- Fall back spawn locations can vary depending on maps, reducing the risk of spawn camping.
- The voices of the diverse soldiers sound genuine. The Australian SAS soldier has an authentic Australian accent, and may say things like “I’m here, mate” – I thought this was rather cute, however if I heard it shout ‘Crikey!’ when a grenade appeared, then I wouldn’t be interested any further. Thank you, Danger Close, for keeping stereotypical clichés to a bare minimum.
- Warfighter is also incorporated in the Battlelog system already utilised in Battlefield 3. You can represent your country online, and completing matches rewards a token to be redeemed on Battlelog. More information is here.
There is not a whole lot to mention in MP that has not already been seen in games before. That is not to say it isn’t worth the time to play because it is great fun when paired up with a friend. It has a feel similar to Ghost Recon Future Soldier and M.A.G. Support actions that unlock via killstreaks apply again, and weapons are limited by class. At the time of writing this review, there have been some reported problems with team VoIP, but this is being investigated and any questions should be referred to @medalofhonor on Twitter and/or directly on Medal of Honor website following instructions to contact them.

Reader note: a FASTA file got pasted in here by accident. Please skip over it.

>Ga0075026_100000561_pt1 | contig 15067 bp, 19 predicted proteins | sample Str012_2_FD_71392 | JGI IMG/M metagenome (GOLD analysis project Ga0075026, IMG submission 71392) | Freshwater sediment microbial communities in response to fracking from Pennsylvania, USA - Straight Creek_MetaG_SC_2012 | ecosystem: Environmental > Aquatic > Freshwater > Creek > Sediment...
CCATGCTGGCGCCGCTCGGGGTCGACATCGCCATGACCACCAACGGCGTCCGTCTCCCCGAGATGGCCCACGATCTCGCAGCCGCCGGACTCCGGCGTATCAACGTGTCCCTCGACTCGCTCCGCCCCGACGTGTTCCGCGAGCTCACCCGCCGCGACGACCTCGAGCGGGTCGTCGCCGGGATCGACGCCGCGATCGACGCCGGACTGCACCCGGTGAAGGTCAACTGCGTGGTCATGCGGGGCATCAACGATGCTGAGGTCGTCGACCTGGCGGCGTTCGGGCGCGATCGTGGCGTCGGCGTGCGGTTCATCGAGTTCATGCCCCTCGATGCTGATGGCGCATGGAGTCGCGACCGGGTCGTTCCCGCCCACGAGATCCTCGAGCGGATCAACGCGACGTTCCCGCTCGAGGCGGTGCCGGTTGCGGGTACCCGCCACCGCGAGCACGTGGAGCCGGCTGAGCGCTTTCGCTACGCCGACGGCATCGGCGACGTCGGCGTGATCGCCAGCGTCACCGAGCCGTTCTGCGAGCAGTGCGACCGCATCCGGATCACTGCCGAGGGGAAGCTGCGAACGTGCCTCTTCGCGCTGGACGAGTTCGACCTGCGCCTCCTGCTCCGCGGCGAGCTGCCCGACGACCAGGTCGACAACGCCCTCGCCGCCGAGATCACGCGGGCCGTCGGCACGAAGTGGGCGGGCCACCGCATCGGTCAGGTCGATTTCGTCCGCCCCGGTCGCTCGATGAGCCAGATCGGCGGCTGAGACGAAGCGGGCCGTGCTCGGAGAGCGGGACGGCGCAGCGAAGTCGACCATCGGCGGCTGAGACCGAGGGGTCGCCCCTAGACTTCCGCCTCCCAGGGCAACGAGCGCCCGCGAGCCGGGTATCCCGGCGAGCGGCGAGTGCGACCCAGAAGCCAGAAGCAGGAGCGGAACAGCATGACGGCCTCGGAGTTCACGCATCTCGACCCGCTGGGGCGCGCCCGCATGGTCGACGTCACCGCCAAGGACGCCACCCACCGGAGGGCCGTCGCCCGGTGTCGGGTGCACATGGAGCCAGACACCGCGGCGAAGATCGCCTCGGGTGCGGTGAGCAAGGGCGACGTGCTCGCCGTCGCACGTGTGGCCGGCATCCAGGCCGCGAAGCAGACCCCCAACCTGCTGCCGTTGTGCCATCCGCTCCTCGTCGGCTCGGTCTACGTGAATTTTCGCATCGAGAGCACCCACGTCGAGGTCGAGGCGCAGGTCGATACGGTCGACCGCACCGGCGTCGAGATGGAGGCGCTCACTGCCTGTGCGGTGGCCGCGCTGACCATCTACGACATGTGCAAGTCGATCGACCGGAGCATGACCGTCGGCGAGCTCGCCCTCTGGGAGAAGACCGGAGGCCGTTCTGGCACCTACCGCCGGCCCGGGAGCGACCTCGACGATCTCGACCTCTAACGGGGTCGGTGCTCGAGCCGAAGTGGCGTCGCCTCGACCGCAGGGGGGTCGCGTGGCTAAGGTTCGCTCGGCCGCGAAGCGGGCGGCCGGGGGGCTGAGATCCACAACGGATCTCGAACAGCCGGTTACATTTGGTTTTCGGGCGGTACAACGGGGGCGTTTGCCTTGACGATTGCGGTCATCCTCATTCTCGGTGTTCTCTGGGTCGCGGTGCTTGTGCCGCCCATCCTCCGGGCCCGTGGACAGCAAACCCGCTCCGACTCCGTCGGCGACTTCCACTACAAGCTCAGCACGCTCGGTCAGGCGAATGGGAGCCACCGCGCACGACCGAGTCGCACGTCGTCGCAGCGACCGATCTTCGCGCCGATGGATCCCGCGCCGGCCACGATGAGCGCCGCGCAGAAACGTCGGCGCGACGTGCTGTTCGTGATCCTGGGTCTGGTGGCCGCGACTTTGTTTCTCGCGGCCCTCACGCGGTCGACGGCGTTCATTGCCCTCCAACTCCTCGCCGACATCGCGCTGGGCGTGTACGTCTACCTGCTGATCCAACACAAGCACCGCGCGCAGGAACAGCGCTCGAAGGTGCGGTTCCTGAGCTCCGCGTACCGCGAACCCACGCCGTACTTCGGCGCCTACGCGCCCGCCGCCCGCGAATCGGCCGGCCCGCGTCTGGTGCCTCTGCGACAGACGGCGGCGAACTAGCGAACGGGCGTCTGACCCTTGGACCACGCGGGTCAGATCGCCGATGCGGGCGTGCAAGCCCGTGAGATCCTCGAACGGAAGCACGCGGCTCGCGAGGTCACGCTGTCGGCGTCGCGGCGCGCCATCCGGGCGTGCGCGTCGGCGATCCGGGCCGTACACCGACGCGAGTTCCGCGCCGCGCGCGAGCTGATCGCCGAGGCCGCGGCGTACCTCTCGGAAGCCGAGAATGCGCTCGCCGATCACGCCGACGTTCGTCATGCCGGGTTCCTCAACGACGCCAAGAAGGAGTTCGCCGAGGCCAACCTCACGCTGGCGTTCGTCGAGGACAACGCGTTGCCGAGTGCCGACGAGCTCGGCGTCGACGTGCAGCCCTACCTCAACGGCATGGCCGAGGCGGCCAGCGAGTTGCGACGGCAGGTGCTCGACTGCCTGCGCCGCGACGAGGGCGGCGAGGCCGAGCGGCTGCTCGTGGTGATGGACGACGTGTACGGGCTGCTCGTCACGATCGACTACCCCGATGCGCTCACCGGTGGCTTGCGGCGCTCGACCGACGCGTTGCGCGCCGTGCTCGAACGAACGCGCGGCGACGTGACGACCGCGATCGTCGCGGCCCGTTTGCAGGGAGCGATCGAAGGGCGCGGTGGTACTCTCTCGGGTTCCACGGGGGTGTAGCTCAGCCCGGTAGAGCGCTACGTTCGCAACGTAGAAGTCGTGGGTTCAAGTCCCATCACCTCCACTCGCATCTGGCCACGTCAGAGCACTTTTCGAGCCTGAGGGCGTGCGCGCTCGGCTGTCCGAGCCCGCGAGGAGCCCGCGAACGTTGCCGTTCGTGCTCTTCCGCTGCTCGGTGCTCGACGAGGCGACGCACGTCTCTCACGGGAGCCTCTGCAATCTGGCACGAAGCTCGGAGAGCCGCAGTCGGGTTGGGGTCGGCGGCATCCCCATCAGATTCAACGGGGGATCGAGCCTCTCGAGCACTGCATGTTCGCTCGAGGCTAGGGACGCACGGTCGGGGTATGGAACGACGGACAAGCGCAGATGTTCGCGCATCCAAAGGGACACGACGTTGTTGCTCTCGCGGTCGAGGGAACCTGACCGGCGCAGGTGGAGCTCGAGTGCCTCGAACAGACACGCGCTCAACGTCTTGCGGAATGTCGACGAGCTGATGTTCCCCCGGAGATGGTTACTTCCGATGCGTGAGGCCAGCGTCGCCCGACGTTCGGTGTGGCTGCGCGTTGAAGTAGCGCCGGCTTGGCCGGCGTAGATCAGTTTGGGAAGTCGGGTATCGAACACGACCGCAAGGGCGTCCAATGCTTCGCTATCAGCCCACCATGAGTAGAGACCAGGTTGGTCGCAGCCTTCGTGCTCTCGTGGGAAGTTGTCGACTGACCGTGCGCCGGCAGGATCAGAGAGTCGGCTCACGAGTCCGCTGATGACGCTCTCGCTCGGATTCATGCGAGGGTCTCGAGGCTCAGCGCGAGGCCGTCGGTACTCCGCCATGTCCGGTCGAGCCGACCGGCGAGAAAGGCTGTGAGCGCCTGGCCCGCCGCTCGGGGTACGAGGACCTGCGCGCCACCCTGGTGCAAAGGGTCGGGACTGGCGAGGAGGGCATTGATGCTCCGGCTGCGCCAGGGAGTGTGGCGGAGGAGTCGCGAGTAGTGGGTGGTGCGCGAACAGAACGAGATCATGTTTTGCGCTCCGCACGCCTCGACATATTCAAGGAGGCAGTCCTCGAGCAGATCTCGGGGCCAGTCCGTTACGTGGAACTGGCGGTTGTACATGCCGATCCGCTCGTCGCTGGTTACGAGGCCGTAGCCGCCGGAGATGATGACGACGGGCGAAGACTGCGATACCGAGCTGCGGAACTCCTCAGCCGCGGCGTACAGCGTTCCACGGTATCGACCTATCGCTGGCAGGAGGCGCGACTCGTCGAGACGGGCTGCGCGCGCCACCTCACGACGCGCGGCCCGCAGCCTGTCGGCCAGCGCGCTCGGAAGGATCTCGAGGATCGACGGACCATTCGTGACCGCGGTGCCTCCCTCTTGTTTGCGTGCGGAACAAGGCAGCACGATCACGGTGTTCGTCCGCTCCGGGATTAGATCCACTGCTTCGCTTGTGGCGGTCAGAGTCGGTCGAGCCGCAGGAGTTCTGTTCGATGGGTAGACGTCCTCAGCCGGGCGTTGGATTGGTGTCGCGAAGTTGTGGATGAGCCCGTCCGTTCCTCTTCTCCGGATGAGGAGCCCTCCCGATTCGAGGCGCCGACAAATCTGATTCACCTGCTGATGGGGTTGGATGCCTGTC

It’s all too easy to compare one military FPS with another and expect the same result; Warfighter has something unique and mature to offer. It feels and plays differently to other popular titles, hence why we have apples, oranges and pineapples. As with its predecessor, Warfighter will be a title held very close to my heart. It is not often that a FPS title manages to keep up with the action while beautifully telling a story of servicemen without the Hollywood cheese. Before Danger Close made their creations, tales of Warfighters only were seen and heard through news media, films and books. In this, we experience a simulation that upholds dignity and respect for the soldier at its core. It is not about political agenda; it just follows what happens, thus putting the player in the thick of it all. The small instances of bugs aside, I really loved playing Medal of Honor Warfighter.
Special thanks to EA for supplying Drop Bear Gaming with a review copy.